Growth & Development

New Parkridge Hospital Brings Change to Irmo

Competition, Economic Development and a Healing Water Spa

By Al Dozier
Wednesday, March 5, 2014 |
parkridge hospital
Community members and Palmetto Health staff formed a “Circle of Health” around new the Parkridge Hospital in Irmo at an open house March 1. The facility opens later this month. Courtesy photo.
It’s more than just a hospital.

That’s what Palmetto Health officials say about the new 76-bed Palmetto Health Baptist Parkridge Hospital located off Lake Murray Boulevard in the Irmo area.

“You’ll feel the difference,” the hospital brags in a handout passed out to hundreds of visitors who attended an open house at the hospital this past weekend. The event began with attendants holding hands and surrounding the entire hospital in “a circle of health.”

In opening remarks to visitors gathered outside the new facility early Saturday morning, Palmetto Health CEO Chuck Beaman said the new hospital will “transform the health care experience.”

The facility will offer medical and surgical inpatient units, an intensive care unit, a labor-and-delivery unit complete with newborn nursery, four operating rooms and outpatient care and 24-hour emergency services.

It has more of a “homey” atmosphere than the typical hospital, officials say. There are front and back porches, living room-like furniture and various nature themes with exhibitions of rocks and natural colors on the walls.

The Arbor Dining Room will serve healthy food. There will not be fried food or fountain drinks. The vending machines offer healthy choices like baked chips.

The facility also has a chapel and a Healing Water Spa, which will be open to the community. Outdoor spaces will include a labyrinth walking trail and meditation garden.
The new Parkridge Hospital represents a compromise of sorts for Midlands hospitals.

For years, Lexington Medical Center fought a regulatory battle to begin offering cardiac surgical services to its patients. After some compromise with the two other local hospital systems, Providence Hospital and Palmetto Health, the state Department of Health and Environmental Control finally approved a certificate of need for the heart center.

As part of the compromise, Lexington Medical Center agreed to pay Providence $15 million over three years to de-license one of Providence’s heart surgery suites, and dropped its stance against Palmetto Health opening the new Parkridge Hospital.

Parkridge could be a fierce competitor for Lexington Medical Center, which has been serving the area for 28 years.

But Lexington Medical Center lately has been reminding the Irmo community on local billboards and signs that it is “keeping Irmo healthy.”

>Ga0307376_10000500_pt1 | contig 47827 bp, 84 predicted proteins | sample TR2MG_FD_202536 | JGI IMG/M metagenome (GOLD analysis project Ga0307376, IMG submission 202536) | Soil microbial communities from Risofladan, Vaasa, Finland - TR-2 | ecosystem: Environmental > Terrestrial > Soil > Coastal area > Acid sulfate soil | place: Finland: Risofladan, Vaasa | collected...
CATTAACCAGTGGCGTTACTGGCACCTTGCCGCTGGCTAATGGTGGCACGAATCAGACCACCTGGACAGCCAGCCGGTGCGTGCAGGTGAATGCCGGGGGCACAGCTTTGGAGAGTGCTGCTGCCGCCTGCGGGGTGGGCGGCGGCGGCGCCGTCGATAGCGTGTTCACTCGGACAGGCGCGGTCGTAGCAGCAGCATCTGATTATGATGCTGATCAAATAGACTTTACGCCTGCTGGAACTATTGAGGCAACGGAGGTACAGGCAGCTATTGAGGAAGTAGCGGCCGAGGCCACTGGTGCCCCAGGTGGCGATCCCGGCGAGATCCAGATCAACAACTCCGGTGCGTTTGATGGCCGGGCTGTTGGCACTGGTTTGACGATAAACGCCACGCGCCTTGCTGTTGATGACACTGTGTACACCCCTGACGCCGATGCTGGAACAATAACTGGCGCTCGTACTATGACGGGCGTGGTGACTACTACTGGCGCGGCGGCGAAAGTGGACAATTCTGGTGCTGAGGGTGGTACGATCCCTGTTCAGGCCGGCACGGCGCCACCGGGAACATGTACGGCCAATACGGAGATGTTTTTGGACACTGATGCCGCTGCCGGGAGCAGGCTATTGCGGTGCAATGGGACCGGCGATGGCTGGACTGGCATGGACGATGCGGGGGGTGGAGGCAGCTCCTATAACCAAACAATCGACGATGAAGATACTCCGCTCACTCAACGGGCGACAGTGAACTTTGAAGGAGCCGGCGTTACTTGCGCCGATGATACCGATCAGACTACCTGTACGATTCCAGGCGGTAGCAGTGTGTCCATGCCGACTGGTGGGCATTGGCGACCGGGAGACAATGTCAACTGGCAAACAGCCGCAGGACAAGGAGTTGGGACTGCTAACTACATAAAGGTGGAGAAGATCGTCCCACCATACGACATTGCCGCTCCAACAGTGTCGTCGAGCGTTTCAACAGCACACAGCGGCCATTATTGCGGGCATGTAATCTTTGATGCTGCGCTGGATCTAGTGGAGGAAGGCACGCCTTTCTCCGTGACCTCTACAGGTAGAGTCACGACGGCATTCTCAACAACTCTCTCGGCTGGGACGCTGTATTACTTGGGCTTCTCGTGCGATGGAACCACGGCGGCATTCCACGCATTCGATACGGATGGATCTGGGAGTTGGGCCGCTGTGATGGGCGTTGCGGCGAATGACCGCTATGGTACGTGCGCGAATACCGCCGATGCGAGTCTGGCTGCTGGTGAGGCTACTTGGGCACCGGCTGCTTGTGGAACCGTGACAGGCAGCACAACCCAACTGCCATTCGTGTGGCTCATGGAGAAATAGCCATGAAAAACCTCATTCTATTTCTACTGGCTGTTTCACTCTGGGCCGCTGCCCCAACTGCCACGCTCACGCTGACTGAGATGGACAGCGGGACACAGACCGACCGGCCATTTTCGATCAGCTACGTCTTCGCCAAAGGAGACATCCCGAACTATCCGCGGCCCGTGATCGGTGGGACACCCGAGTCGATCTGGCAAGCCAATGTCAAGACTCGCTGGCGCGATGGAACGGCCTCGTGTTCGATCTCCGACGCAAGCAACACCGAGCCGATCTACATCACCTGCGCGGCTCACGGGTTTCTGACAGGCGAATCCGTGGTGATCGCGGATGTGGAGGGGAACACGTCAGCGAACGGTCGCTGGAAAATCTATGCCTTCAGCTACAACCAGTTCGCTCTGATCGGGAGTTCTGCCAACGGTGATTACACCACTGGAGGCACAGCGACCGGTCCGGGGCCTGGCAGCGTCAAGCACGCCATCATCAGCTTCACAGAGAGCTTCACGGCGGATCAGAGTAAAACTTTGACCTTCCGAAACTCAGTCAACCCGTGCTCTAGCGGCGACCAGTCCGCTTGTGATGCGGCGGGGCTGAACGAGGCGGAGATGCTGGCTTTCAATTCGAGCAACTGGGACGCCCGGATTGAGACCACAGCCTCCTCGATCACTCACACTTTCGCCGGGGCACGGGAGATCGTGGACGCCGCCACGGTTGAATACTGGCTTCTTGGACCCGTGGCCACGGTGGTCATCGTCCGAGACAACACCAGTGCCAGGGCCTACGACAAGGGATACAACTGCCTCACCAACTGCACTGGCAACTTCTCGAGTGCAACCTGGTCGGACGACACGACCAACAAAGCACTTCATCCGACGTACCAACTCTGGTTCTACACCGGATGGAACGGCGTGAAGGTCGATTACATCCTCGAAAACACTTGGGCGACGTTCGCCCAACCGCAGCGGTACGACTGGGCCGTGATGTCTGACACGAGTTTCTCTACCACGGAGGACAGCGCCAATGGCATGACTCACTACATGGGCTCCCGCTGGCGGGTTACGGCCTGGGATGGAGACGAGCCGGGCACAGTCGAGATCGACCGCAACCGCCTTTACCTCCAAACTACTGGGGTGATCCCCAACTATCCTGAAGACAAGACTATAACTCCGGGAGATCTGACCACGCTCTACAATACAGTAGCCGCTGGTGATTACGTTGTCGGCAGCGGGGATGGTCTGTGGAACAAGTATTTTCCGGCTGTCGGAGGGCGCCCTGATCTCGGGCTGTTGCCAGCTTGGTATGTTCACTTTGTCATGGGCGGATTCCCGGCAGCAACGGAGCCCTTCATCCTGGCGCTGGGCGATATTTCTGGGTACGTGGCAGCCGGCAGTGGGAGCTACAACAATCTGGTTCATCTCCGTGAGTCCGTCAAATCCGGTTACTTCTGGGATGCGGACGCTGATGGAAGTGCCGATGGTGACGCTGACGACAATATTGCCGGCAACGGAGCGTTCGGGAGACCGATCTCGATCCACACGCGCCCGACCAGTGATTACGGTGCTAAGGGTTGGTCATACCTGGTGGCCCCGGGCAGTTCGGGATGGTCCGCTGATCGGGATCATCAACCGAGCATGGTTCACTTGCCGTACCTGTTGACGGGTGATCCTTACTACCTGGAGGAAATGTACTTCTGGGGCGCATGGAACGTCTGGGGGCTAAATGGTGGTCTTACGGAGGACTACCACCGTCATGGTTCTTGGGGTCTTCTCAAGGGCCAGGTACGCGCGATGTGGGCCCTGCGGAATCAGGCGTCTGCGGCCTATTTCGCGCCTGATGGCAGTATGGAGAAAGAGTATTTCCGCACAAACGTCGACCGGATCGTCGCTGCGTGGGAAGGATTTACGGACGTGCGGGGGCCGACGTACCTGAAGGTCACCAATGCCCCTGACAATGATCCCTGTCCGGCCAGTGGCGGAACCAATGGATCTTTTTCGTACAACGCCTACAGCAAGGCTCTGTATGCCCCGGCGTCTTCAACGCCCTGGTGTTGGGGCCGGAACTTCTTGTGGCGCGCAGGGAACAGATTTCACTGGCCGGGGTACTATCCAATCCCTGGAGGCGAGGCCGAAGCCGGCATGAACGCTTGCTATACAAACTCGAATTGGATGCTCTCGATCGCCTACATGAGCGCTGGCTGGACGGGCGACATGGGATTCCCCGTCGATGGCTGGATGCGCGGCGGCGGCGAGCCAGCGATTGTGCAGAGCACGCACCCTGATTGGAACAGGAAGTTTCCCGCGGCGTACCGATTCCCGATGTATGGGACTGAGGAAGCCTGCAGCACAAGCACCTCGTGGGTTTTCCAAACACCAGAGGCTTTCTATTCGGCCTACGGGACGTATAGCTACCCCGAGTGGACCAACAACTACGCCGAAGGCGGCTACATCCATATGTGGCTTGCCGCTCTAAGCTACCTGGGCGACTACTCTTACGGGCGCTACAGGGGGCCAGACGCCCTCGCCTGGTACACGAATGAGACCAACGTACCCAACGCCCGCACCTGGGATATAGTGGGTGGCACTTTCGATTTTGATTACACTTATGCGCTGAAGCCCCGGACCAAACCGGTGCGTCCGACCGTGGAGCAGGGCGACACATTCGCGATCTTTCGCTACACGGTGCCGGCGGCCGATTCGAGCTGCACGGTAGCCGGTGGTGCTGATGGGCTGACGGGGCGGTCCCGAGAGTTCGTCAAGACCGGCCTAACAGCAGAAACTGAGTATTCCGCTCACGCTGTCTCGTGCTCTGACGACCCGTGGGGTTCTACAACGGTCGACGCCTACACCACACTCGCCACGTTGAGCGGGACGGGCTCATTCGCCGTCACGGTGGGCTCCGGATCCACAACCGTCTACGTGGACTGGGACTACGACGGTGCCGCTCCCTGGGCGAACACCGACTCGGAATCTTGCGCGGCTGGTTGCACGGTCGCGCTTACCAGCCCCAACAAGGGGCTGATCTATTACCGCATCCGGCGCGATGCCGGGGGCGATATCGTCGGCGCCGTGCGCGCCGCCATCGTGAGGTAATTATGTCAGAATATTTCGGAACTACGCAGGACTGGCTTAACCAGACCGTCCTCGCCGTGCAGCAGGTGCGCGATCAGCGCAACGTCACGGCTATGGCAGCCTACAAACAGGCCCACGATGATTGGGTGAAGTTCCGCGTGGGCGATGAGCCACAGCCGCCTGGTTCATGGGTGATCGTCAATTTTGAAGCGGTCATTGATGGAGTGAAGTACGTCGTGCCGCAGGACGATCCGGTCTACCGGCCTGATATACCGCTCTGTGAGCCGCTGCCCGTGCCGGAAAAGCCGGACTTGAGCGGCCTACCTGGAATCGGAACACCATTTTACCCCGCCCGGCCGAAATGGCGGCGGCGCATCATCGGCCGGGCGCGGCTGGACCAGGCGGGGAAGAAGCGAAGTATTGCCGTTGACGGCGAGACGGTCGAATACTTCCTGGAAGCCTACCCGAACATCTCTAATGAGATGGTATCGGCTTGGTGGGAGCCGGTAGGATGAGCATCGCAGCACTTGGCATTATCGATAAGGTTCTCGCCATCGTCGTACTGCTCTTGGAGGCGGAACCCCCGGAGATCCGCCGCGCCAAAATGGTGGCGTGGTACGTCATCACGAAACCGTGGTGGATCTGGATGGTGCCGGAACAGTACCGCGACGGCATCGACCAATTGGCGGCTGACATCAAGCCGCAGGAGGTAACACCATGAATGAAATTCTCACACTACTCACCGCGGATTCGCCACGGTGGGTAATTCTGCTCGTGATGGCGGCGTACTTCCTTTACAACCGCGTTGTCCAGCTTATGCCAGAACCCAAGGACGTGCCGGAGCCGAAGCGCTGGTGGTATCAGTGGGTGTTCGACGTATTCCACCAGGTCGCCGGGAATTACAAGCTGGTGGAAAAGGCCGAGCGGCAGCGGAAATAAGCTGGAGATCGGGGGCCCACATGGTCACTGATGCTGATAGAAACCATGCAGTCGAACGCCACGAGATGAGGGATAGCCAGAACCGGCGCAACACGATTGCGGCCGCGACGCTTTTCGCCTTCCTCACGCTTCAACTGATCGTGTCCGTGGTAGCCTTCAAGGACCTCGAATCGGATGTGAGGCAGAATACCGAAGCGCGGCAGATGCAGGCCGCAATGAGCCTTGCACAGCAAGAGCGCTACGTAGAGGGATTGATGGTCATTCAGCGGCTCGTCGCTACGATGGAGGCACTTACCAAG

A Lexington Medical Center spokesperson says it’s too early to respond to the economic impact it may suffer competitively from the new hospital, but did offer some updates on how it is serving the Irmo area.

Lexington Medical Center’s complex of offices on St. Andrews Road has been undergoing significant renovations to modernize the exterior of the facility for patients. The renovations include new entrances and canopies for outpatient surgery, women’s imaging and diagnostic imaging centers, a new urgent care entrance and welcome desk, new signage around the campus to get patients and visitors to their destination faster, and a new roof.

Officials noted that Lexington Medical Center offers a nationally recognized outpatient care center that also includes a certified urgent care facility and physician practices.

Parkridge, meanwhile, is trying to distinguish itself through its approach to care, according to Palmetto Health CEO Beaman. He said one of the key components of the new hospital will be the individual treatment patients will receive.

“They won’t have to go to a check-in desk,” he said. “Every patient is escorted in by a care guide.”

A patient itinerary will also be in place so the patient and family members know what is scheduled for the patient that day, including treatments and times for physicians’ rounds.

Another key ingredient of the hospital is the technology incorporated into every aspect of patient services. Buttons and flags will allow patients to gain immediate access to whatever they need.

Beaman said the hospital will be virtually “paperless” with all of the high-tech programs set up throughout the facility.

Parkridge Hospital also means changes for the nearby Irmo community, according to Irmo Chamber of Commerce President Tiffany Boyce.

She says the new hospital has likely sparked the new businesses recently locating in the Irmo area, such as Smashburger, Zoes Kitchen and Marco’s Pizza on Lake Murray Boulevard.

And it will catch the eye of people traveling I-26 near the Irmo exit.

“It’s so beautiful,” Boyce says. “It’s so visible coming in and out of our area.”

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